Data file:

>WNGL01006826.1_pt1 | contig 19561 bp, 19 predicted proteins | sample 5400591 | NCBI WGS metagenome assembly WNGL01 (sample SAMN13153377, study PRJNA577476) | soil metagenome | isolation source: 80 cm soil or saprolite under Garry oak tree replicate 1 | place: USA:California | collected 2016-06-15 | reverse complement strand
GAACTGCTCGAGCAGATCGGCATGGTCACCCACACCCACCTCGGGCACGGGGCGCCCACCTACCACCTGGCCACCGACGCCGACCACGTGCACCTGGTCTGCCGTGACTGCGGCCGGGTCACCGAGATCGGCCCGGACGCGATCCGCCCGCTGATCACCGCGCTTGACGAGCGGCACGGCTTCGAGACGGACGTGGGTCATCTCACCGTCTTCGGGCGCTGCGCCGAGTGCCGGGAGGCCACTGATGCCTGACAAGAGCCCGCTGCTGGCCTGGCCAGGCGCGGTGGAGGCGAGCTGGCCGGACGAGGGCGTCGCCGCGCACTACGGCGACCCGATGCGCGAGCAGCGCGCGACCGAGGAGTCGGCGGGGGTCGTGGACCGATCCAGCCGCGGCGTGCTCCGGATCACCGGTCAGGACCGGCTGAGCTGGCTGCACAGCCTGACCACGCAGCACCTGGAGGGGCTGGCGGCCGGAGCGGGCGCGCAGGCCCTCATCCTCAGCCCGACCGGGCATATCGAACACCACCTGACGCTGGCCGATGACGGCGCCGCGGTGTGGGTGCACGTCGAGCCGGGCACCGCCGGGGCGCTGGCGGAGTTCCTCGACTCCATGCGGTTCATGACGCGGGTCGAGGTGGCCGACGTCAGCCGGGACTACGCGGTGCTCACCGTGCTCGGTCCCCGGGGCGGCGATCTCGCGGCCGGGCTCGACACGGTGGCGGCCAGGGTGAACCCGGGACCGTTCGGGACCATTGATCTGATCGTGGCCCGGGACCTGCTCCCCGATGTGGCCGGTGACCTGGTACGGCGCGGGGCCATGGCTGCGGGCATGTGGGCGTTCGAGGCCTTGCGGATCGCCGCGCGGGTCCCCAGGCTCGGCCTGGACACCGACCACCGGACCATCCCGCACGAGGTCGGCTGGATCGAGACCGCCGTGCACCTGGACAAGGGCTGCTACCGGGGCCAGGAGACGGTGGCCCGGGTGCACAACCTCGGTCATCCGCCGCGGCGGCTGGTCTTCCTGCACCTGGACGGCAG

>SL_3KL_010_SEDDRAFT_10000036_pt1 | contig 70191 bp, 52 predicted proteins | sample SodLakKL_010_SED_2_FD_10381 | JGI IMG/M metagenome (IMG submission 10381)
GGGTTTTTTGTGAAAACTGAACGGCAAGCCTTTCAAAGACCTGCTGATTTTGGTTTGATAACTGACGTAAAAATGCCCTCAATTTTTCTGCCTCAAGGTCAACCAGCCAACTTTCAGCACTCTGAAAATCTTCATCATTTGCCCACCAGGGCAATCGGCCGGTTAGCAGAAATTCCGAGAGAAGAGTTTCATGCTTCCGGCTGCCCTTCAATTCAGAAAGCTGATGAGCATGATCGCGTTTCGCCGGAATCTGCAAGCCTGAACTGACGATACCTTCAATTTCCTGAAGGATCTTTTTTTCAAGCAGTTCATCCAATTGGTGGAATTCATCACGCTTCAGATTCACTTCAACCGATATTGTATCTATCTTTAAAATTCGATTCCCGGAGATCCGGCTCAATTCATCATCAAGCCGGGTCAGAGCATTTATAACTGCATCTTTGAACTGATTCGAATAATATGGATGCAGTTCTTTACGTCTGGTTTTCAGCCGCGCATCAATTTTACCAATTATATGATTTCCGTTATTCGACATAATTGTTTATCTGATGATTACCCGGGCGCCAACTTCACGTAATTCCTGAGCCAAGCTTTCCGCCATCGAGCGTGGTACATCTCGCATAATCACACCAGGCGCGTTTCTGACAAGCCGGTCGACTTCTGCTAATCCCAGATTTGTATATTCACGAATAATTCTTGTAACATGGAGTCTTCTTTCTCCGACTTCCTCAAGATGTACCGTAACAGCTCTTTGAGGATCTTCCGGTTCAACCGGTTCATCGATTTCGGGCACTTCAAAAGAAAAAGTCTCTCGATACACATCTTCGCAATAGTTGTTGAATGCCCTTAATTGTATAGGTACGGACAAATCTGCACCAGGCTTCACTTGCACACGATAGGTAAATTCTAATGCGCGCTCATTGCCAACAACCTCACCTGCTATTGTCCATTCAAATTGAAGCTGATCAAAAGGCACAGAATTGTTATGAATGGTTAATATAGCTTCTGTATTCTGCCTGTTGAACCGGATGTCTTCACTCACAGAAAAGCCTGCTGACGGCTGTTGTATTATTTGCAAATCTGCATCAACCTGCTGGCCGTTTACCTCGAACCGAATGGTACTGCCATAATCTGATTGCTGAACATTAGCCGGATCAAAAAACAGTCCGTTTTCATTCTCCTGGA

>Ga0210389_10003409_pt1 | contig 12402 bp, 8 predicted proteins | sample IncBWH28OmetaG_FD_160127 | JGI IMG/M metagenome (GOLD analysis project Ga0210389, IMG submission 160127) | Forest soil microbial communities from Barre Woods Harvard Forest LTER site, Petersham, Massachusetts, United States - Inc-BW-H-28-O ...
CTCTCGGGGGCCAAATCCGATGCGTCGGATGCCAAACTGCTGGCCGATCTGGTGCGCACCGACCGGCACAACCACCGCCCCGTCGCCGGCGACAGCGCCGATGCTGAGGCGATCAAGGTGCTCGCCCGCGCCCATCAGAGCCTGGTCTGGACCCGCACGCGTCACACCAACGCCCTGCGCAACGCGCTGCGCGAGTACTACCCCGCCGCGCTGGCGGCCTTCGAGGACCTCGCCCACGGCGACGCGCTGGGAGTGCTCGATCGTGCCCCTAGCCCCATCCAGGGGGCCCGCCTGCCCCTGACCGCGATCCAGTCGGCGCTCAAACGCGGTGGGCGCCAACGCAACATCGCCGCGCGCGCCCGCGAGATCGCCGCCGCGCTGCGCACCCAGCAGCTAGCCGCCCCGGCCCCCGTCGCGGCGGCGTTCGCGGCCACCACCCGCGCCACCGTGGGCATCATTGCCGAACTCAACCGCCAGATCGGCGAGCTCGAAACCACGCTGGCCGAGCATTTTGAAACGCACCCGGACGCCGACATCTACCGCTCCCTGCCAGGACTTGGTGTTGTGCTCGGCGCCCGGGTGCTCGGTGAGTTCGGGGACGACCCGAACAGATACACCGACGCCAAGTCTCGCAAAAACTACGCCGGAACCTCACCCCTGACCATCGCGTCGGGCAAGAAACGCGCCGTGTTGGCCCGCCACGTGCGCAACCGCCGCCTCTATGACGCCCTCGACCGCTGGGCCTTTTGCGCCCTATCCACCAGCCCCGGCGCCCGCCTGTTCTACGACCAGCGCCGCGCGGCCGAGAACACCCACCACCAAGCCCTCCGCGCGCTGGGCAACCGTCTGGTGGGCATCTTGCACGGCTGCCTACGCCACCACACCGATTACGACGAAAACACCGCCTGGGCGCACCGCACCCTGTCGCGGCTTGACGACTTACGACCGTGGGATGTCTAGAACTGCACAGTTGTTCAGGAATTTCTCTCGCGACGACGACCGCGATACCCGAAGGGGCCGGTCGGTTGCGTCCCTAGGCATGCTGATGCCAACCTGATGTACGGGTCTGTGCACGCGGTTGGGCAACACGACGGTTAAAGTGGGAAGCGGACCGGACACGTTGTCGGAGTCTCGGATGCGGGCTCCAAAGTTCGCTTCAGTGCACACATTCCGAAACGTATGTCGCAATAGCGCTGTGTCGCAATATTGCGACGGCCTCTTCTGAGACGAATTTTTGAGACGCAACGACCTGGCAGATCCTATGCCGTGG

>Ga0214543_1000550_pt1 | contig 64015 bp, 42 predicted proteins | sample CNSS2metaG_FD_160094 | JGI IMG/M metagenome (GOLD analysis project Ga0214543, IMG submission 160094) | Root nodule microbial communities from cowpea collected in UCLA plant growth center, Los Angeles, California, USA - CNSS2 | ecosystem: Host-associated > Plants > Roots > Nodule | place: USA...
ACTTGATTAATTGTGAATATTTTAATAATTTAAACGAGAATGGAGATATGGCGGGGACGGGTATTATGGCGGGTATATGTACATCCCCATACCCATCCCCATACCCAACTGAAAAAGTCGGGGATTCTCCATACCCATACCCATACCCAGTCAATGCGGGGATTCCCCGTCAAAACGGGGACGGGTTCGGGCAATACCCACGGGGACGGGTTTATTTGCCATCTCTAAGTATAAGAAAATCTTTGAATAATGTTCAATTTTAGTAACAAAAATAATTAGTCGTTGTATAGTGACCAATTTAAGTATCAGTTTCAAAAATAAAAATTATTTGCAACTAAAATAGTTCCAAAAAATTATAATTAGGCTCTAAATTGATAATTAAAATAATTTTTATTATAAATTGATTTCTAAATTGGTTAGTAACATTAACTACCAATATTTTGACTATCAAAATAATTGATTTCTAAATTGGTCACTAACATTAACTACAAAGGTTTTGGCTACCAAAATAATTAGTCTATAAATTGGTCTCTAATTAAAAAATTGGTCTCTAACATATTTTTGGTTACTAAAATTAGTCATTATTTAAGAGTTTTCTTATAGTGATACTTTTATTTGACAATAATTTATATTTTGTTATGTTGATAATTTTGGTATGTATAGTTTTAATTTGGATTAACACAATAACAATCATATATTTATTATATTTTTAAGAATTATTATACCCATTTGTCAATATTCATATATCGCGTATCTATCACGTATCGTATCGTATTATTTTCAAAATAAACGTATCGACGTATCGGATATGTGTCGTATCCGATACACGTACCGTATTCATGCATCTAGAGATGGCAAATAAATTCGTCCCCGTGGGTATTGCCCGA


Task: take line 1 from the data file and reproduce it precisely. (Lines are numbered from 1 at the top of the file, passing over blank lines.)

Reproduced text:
>WNGL01006826.1_pt1 | contig 19561 bp, 19 predicted proteins | sample 5400591 | NCBI WGS metagenome assembly WNGL01 (sample SAMN13153377, study PRJNA577476) | soil metagenome | isolation source: 80 cm soil or saprolite under Garry oak tree replicate 1 | place: USA:California | collected 2016-06-15 | reverse complement strand